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An “Empire State” Model for Ontario’s Electricity Sector?

Aleck Dadson

A number of headlines have been written about Ontario’s electricity sector in recent months. Generally, these have speculated about possible transactions in the sector, like the privatization of Hydro One.  But behind the headlines, there are a number of changes afoot in the electricity sector that could have far-reaching implications for utilities and their customers.

Fifteen years ago, during the restructuring of the Ontario electricity sector, the debate centred on the respective roles of markets and government agencies, the disaggregation of Ontario Hydro’s generation, network and system operation functions, and the creation of a new retail electricity market modelled on the province’s retail natural gas market. Through all of those discussions, electricity distributors remained largely on the sidelines, shut out of any role in procuring energy for their customers and restricted from pursuing new business opportunities.

But recently the discussion in Ontario has shifted. Changes in public policy, regulation, technology, and customer expectations have brought electricity distributors off the sideline and into the game. For example, the Ontario government has already given distributors broad new responsibilities for: conservation, smart meters, the connection of renewable generation, the implementation of the “smart grid” and the costs of upgrading systems to accommodate renewable generation resources. In addition: new demand management technologies are altering consumption patterns; climate change and extreme weather events, like the 2013 ice storm, have heightened interest in the availability of local power supplies and the resiliency of the grid; social media has empowered electricity consumers to seek redress for prolonged outages, poor service and billing errors; and many unregulated affiliates now offer an array of sophisticated services and technologies alongside incumbent distributors.

Much of this has happened without great fanfare or bold statements from the regulator or government. Perhaps this quieter approach has been beneficial given the diversity within the province’s distribution sector. It has left it to each distributor to persuade its customers – and ultimately the OEB – about the business case for making major investments in their distribution systems.

But a number of questions remain unanswered: How should we balance an interest in promoting innovation with the interest in ensuring the equitable recovery of our legacy system costs – costs largely related to that portfolio of centrally-procured resources? Will there be a need to rethink the way we regulate, incent performance, and set prices for distribution service? How should distributors account for the prospect of this transformation in their own business planning?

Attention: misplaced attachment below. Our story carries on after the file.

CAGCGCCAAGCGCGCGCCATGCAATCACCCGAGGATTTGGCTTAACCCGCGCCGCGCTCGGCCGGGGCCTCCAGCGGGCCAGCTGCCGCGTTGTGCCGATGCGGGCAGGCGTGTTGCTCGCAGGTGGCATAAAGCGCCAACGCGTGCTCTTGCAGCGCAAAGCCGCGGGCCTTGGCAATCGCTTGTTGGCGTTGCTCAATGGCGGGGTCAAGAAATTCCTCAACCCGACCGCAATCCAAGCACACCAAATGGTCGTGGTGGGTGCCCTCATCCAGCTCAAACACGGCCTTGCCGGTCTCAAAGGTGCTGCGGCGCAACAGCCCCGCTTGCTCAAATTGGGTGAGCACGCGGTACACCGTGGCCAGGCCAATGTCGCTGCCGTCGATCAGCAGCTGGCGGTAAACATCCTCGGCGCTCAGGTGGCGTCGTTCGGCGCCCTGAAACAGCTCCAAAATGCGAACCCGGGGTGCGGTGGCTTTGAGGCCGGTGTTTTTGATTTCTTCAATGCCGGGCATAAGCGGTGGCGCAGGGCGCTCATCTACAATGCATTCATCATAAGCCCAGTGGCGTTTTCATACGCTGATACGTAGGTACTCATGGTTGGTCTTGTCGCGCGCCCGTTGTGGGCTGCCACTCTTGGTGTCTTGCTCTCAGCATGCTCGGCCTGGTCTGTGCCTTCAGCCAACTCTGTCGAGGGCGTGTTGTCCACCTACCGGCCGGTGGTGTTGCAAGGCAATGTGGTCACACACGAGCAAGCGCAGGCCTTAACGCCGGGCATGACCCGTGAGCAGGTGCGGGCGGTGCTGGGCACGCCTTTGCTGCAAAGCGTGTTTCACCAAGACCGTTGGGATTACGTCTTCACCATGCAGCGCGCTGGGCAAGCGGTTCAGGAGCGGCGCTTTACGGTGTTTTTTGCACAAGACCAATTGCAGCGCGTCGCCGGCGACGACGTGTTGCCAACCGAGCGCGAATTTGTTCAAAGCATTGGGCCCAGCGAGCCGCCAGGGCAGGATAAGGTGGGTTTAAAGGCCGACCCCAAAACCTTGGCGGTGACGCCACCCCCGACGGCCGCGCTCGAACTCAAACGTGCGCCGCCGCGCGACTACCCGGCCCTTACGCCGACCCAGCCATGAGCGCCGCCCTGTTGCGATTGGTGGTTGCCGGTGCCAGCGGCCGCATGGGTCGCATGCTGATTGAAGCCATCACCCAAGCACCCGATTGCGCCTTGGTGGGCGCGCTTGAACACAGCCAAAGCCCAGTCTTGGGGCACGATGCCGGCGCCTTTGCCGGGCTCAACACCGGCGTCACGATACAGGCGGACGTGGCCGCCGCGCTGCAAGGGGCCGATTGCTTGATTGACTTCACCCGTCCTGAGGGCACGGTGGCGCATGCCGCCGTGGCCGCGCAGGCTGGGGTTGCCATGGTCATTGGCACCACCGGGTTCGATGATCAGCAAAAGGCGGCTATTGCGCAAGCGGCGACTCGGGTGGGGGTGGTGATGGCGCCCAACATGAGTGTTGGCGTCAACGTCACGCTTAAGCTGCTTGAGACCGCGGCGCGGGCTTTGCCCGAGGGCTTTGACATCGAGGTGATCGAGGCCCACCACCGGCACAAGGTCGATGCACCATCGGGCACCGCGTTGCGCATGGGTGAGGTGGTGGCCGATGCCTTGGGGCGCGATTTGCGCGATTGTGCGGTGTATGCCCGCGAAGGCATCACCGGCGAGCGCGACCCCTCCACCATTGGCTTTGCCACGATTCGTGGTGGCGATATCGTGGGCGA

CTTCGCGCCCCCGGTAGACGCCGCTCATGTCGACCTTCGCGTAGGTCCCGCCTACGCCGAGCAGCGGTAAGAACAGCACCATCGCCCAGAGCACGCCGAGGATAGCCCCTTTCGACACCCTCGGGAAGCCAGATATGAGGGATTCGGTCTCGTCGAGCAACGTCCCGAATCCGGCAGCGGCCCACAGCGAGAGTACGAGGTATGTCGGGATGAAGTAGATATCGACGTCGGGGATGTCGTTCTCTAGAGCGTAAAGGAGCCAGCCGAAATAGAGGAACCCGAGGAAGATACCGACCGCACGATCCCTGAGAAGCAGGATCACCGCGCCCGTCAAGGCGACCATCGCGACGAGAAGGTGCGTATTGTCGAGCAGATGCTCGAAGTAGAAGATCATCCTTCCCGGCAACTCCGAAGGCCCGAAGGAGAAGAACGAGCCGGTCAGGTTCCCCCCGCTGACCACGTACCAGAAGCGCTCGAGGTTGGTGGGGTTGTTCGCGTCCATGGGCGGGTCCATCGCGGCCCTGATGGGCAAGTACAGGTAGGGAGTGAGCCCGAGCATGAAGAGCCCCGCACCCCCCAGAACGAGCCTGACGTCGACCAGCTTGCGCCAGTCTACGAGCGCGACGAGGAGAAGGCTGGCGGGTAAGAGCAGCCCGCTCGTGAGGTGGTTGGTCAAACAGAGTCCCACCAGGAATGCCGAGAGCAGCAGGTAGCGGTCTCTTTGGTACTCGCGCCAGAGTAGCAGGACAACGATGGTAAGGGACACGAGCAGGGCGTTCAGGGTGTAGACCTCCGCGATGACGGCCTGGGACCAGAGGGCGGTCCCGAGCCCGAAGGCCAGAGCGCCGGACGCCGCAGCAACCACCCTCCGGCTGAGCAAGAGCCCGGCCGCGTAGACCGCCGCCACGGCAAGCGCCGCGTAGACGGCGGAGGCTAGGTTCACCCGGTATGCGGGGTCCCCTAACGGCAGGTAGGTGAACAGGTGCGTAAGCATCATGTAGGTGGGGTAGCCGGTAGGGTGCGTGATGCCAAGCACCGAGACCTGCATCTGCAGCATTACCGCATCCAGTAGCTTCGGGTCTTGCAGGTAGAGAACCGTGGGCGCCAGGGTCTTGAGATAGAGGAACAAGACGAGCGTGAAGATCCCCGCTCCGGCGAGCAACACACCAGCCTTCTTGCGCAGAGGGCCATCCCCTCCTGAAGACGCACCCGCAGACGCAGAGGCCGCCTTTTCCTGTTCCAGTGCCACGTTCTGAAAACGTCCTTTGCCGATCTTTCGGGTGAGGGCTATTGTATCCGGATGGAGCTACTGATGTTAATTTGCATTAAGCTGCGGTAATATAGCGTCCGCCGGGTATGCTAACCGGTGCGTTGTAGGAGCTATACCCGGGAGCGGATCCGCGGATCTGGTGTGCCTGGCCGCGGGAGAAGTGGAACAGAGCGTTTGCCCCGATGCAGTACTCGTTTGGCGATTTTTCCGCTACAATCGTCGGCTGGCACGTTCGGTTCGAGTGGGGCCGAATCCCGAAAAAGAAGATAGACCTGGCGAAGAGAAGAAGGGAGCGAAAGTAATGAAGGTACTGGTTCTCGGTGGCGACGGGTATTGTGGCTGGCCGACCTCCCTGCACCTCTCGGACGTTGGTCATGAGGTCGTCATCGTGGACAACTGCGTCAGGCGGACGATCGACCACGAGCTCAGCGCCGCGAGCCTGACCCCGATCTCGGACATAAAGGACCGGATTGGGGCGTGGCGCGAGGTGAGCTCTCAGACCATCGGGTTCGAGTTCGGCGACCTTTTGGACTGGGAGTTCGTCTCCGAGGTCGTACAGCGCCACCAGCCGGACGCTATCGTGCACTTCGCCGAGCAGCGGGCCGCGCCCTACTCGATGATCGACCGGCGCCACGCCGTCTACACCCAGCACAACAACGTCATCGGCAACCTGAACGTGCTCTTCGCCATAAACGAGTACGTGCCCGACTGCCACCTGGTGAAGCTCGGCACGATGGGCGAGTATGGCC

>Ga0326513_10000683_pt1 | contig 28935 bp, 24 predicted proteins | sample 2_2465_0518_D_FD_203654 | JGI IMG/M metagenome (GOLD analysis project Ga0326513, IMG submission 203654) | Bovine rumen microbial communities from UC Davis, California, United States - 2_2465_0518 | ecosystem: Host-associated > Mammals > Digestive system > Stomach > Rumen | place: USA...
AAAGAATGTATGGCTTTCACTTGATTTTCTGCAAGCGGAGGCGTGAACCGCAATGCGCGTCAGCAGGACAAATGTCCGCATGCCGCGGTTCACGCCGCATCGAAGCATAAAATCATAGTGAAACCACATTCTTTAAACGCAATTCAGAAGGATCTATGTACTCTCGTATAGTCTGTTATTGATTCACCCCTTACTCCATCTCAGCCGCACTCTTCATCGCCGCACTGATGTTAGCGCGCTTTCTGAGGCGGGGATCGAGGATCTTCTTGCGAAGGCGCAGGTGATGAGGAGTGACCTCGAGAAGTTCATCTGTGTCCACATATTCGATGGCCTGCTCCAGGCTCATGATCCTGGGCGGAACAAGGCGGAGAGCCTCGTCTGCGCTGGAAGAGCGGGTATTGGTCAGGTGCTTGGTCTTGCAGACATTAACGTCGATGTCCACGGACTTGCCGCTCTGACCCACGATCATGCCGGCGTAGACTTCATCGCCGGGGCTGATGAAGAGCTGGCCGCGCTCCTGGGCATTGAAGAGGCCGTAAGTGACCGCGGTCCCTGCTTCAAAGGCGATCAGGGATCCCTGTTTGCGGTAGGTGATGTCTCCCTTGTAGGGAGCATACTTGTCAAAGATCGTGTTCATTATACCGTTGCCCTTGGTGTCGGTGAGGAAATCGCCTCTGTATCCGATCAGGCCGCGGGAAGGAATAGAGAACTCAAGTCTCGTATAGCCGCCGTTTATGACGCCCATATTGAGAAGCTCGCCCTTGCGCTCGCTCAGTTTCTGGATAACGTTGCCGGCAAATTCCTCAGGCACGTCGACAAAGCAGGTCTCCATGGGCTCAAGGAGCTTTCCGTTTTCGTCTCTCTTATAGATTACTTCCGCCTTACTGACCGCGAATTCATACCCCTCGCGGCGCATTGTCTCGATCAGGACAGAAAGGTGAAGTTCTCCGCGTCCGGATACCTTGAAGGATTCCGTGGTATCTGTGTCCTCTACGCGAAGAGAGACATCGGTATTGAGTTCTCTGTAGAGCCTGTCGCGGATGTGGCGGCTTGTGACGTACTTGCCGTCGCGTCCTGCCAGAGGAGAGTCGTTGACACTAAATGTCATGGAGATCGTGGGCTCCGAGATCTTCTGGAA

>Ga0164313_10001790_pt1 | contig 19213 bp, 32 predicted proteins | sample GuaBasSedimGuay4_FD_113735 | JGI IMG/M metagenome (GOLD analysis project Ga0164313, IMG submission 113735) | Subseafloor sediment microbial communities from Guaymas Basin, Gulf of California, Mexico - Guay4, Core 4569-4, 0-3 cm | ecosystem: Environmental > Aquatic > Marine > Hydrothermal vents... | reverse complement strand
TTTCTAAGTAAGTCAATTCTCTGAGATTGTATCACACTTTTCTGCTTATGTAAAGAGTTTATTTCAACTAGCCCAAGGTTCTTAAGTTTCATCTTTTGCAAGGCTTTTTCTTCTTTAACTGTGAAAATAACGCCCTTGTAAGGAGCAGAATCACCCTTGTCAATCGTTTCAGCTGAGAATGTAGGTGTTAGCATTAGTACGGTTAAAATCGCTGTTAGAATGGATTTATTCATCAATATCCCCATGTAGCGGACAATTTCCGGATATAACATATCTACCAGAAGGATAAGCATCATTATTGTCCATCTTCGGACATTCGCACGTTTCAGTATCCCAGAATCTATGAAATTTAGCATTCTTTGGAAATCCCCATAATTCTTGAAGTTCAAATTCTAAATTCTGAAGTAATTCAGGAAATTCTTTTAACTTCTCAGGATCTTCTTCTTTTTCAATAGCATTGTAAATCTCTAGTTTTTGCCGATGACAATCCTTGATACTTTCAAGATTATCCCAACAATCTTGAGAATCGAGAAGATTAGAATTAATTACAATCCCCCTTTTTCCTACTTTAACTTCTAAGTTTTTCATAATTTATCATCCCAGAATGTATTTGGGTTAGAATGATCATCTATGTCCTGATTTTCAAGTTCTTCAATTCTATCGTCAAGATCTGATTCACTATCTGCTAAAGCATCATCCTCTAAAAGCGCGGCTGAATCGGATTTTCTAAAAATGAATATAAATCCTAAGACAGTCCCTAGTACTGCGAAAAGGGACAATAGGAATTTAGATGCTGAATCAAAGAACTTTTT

We should be discussing all of these issues in Ontario, as each of them will have important implications for the future. While doing so, Ontario should be paying close attention to what other jurisdictions are doing.

South of the border in New York, for example, a paradigm shift is under way in the state’s electricity sector. At the end of February, the New York regulator approved a “new energy vision” designed to speed up the integration of “distributed energy resources” – micro-generation, demand management services and new retail offerings – into the market. The rationale is that the rapid integration of such resources can yield real value for consumers and long-term benefits for the economy and environment.  The incumbent utilities have been given responsibility for operating the platforms needed to integrate those resources. In the interest of kick starting that process, the New York regulator put aside earlier concerns about giving this powerful role to the incumbents.

These developments raise questions about the business model for electricity distributors in Ontario: Should Ontario adopt the same approach as New York? Would it unleash innovation in the distribution, micro-generation and demand management services available to consumers? Would it attract to the sector new players able to squeeze out new efficiencies for the benefit of consumers? Or would it simply allow some customers to bypass the legacy costs associated with the distributor’s existing assets and the province’s portfolio of centrally-procured generation assets? Could it, in turn, affect the risk profile of the electricity distributors, impacting their financing costs and suitability for municipal ownership?

While our neighbours to the south may not have all of the right answers, their experience should highlight some of the questions that remain unanswered in connection with Ontario’s own reforms in the electricity sector. The trade-offs that the New York regulator was prepared to make provide a model which could help chart the course for what would be appropriate for Ontario.

Aleck Dadson is the Energy and Utility Practice Group Leader at StrategyCorp, a Toronto-based consulting firm, and former Chief Operating Officer, Ontario Energy Board.

 

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